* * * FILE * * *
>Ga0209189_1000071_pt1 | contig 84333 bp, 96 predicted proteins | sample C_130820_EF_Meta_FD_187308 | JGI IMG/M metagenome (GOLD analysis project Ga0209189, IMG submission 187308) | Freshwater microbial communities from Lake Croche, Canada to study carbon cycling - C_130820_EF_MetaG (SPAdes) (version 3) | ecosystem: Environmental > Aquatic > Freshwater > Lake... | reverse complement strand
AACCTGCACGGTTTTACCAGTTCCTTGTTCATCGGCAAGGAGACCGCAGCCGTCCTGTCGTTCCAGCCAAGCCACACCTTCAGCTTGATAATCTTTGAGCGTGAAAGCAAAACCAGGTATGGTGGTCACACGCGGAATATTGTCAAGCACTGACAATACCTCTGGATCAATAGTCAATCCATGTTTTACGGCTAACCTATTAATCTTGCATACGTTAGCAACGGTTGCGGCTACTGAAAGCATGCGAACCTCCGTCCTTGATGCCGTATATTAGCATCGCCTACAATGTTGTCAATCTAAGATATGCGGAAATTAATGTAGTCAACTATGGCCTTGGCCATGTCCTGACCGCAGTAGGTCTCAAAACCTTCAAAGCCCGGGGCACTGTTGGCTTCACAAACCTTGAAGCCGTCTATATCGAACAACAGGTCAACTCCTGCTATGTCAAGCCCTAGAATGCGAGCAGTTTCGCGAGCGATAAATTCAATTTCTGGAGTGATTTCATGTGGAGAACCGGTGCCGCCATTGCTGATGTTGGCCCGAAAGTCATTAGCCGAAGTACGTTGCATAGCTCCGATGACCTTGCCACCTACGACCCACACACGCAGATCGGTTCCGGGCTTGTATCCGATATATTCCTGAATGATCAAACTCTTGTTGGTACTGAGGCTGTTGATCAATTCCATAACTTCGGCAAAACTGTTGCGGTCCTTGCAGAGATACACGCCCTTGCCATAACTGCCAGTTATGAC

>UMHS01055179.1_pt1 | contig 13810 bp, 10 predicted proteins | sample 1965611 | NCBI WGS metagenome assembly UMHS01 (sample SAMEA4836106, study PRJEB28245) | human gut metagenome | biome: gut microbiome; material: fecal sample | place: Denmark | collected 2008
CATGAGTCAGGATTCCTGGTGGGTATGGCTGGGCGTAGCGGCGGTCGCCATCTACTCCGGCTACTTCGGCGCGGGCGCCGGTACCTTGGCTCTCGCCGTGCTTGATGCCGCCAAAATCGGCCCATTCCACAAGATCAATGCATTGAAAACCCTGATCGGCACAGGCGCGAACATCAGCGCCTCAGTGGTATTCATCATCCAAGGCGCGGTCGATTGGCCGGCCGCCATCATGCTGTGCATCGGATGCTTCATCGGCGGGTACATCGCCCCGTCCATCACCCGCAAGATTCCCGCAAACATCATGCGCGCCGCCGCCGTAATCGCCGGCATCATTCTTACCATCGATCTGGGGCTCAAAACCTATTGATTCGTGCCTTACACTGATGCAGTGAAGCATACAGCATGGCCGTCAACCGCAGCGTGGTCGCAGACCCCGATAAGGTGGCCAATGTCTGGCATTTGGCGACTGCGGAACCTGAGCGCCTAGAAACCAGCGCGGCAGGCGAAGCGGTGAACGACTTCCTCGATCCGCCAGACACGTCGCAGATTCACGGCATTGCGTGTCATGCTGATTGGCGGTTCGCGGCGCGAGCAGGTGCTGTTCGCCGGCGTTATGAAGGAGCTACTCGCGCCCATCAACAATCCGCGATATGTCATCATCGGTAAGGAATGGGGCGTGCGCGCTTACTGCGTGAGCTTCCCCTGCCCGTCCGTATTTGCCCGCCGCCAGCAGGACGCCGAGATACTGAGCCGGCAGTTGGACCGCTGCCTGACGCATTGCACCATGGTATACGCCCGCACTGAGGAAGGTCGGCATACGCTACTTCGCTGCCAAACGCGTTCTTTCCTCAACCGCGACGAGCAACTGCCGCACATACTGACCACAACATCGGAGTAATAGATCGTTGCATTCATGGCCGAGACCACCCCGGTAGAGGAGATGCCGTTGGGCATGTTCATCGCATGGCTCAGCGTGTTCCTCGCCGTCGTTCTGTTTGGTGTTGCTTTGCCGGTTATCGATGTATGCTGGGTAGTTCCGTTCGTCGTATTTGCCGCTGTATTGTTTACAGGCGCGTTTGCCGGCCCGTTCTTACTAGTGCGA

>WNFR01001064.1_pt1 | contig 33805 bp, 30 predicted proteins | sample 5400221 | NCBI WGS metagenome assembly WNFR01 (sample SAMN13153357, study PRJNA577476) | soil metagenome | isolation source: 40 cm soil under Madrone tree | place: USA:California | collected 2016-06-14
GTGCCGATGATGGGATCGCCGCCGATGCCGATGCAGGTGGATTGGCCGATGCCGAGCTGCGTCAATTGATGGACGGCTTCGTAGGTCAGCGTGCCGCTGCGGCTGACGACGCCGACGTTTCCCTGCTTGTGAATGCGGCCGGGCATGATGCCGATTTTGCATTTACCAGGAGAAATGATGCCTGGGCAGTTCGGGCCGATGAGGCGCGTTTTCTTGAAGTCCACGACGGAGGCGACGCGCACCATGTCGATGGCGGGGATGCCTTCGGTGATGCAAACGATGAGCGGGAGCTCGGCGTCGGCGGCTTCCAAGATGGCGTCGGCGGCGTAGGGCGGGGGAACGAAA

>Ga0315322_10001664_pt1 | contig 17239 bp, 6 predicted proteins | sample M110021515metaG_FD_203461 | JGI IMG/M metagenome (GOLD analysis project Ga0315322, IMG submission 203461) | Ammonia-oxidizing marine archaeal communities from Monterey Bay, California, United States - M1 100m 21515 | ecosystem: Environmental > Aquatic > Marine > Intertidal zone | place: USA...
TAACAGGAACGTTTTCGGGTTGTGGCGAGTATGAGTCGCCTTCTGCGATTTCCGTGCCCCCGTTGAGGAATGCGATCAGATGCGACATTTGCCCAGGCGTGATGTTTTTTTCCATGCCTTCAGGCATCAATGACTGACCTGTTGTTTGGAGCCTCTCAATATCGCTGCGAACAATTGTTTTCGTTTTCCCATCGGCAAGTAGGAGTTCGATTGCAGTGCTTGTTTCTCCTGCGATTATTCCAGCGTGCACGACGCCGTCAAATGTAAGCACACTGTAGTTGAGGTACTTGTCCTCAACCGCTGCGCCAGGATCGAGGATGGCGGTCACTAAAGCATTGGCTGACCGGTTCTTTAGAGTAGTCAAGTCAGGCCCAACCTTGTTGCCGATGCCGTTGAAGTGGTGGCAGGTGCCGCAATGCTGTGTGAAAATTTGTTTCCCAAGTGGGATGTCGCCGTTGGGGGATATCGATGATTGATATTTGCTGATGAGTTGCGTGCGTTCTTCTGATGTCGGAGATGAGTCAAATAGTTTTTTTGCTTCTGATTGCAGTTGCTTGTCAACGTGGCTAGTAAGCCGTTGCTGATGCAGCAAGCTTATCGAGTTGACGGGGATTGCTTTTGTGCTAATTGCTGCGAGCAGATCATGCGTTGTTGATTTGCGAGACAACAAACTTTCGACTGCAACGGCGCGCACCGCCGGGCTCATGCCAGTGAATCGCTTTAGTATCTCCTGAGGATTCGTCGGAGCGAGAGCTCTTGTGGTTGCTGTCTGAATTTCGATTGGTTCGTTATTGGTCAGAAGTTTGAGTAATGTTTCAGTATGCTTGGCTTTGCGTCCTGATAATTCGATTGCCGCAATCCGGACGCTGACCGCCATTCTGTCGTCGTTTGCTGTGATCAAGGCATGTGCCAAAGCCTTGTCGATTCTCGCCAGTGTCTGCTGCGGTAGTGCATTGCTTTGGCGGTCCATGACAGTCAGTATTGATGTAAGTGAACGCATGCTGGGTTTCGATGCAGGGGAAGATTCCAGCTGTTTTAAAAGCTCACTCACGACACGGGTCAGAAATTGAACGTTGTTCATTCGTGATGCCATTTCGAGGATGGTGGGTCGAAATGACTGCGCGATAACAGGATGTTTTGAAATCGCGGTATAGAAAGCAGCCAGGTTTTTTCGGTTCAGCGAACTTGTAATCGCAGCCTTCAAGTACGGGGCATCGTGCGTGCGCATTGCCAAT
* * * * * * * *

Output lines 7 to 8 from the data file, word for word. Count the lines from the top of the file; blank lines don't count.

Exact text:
>Ga0315322_10001664_pt1 | contig 17239 bp, 6 predicted proteins | sample M110021515metaG_FD_203461 | JGI IMG/M metagenome (GOLD analysis project Ga0315322, IMG submission 203461) | Ammonia-oxidizing marine archaeal communities from Monterey Bay, California, United States - M1 100m 21515 | ecosystem: Environmental > Aquatic > Marine > Intertidal zone | place: USA...
TAACAGGAACGTTTTCGGGTTGTGGCGAGTATGAGTCGCCTTCTGCGATTTCCGTGCCCCCGTTGAGGAATGCGATCAGATGCGACATTTGCCCAGGCGTGATGTTTTTTTCCATGCCTTCAGGCATCAATGACTGACCTGTTGTTTGGAGCCTCTCAATATCGCTGCGAACAATTGTTTTCGTTTTCCCATCGGCAAGTAGGAGTTCGATTGCAGTGCTTGTTTCTCCTGCGATTATTCCAGCGTGCACGACGCCGTCAAATGTAAGCACACTGTAGTTGAGGTACTTGTCCTCAACCGCTGCGCCAGGATCGAGGATGGCGGTCACTAAAGCATTGGCTGACCGGTTCTTTAGAGTAGTCAAGTCAGGCCCAACCTTGTTGCCGATGCCGTTGAAGTGGTGGCAGGTGCCGCAATGCTGTGTGAAAATTTGTTTCCCAAGTGGGATGTCGCCGTTGGGGGATATCGATGATTGATATTTGCTGATGAGTTGCGTGCGTTCTTCTGATGTCGGAGATGAGTCAAATAGTTTTTTTGCTTCTGATTGCAGTTGCTTGTCAACGTGGCTAGTAAGCCGTTGCTGATGCAGCAAGCTTATCGAGTTGACGGGGATTGCTTTTGTGCTAATTGCTGCGAGCAGATCATGCGTTGTTGATTTGCGAGACAACAAACTTTCGACTGCAACGGCGCGCACCGCCGGGCTCATGCCAGTGAATCGCTTTAGTATCTCCTGAGGATTCGTCGGAGCGAGAGCTCTTGTGGTTGCTGTCTGAATTTCGATTGGTTCGTTATTGGTCAGAAGTTTGAGTAATGTTTCAGTATGCTTGGCTTTGCGTCCTGATAATTCGATTGCCGCAATCCGGACGCTGACCGCCATTCTGTCGTCGTTTGCTGTGATCAAGGCATGTGCCAAAGCCTTGTCGATTCTCGCCAGTGTCTGCTGCGGTAGTGCATTGCTTTGGCGGTCCATGACAGTCAGTATTGATGTAAGTGAACGCATGCTGGGTTTCGATGCAGGGGAAGATTCCAGCTGTTTTAAAAGCTCACTCACGACACGGGTCAGAAATTGAACGTTGTTCATTCGTGATGCCATTTCGAGGATGGTGGGTCGAAATGACTGCGCGATAACAGGATGTTTTGAAATCGCGGTATAGAAAGCAGCCAGGTTTTTTCGGTTCAGCGAACTTGTAATCGCAGCCTTCAAGTACGGGGCATCGTGCGTGCGCATTGCCAAT